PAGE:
2. The Professor makes a big difference. Teaching with the case method requires a different style of thinking. When giving a lecture, a professor presents concepts in a one directional and often highly technical broadcast format. In contrast, when teaching with the case method, students come to class already familiar with the concept from technical notes and have already analyzed a business situation using the concept. The professor’s responsibility is then to facilitate a discussion that addresses student questions regarding the concept’s application. Specifically, the professor needs the students who “get it” to explain the concept to students who haven’t yet grasped the concept. This is often a very difficult task for professors who spend much of their time focused on highly specific or technical research (i.e. proving the superiority of a new commodity pricing equation). These professors would find it natural to present a concept’s proof (via lecture), but have a hard time explaining the concept in easy to understand terms. In contract, my best case discussion professor’s have quickly learn each student’s strengths and strategically select which student to call on in order to keep the discussion on track.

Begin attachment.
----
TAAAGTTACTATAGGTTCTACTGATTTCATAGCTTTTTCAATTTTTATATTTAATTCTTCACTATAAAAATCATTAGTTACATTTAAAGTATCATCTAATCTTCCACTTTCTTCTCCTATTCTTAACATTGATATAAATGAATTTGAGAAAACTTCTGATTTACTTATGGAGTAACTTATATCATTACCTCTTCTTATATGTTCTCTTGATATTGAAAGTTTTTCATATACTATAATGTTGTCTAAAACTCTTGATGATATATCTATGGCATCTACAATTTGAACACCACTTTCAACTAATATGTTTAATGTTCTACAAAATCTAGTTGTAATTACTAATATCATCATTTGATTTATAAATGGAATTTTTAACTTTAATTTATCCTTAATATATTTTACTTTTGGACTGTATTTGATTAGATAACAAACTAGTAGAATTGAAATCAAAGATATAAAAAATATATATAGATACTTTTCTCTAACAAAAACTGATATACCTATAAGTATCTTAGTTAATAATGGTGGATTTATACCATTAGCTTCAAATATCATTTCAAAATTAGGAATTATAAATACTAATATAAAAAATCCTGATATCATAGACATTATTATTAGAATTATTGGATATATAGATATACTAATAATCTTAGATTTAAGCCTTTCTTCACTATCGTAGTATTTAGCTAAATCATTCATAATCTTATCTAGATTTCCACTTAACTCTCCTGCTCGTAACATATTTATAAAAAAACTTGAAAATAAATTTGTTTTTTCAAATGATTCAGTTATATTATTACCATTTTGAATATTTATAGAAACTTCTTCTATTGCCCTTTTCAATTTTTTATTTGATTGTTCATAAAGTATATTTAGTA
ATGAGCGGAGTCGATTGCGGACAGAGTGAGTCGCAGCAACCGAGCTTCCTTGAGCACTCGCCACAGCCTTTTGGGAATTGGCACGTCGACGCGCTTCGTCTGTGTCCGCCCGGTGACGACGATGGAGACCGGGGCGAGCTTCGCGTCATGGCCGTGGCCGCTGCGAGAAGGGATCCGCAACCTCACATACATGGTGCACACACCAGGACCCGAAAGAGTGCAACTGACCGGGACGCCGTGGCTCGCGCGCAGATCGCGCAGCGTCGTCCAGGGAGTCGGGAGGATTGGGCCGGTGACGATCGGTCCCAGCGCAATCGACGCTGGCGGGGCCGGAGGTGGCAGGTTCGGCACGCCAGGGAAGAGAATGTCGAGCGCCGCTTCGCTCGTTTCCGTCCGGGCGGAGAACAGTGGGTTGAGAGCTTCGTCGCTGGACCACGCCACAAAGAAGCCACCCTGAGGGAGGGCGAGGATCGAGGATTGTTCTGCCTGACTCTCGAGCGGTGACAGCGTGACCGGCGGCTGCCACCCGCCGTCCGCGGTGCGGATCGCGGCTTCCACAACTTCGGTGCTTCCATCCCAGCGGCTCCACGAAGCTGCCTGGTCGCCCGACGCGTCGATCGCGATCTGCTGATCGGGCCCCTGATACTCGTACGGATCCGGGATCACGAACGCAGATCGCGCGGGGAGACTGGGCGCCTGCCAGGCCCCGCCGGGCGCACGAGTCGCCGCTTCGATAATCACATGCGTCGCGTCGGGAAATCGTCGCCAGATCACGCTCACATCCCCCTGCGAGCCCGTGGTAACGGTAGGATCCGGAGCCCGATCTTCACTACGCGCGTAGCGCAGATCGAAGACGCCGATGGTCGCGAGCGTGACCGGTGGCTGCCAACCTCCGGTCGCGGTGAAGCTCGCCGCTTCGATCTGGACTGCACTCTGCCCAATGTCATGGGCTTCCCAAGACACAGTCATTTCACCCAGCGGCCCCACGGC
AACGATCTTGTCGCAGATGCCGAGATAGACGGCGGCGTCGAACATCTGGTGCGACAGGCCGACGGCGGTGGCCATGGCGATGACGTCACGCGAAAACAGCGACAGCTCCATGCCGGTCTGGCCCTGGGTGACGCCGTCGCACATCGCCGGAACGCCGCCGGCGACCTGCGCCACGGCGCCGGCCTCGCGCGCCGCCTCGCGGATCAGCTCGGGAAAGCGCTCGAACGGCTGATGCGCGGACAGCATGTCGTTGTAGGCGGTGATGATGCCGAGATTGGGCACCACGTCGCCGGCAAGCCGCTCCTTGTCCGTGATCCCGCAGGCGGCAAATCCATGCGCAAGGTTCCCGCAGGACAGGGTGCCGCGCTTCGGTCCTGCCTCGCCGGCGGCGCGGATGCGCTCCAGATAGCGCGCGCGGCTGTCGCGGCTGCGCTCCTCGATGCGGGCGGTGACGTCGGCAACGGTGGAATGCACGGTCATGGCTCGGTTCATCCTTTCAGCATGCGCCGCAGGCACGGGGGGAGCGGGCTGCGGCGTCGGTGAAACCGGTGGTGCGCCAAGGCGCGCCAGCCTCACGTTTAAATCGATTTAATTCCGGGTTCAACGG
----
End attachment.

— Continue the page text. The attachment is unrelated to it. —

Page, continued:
3. Accounting is a great class for the case method. Most applicants that visit Darden ask how accounting can be effectively taught with the case method. To address this question, I consider two dimensions of the course topic – 1) number of acceptable case solutions, and 2) average student comprehension level. For financial accounting the number of acceptable solutions is relatively low, leading to the reaction that accounting would be best taught with a lecture. However, after reading a chapter in the financial accounting textbook, preparing a case, and then reviewing the case in learning team, the average student comprehension level coming into a case discussion is very high. This means that during the class discussion there are literally 55 students ready to explain a financial accounting rule to the 5 students that don’t yet understand. We usually start class by having several students’ complete different portions of the case on transparencies. Then class is conducted by sequentially presenting the transparencies and having students ask questions where clarification is needed. Our professor generally defers all questions to the student who presented the transparency and only steps in when we get stuck as a class.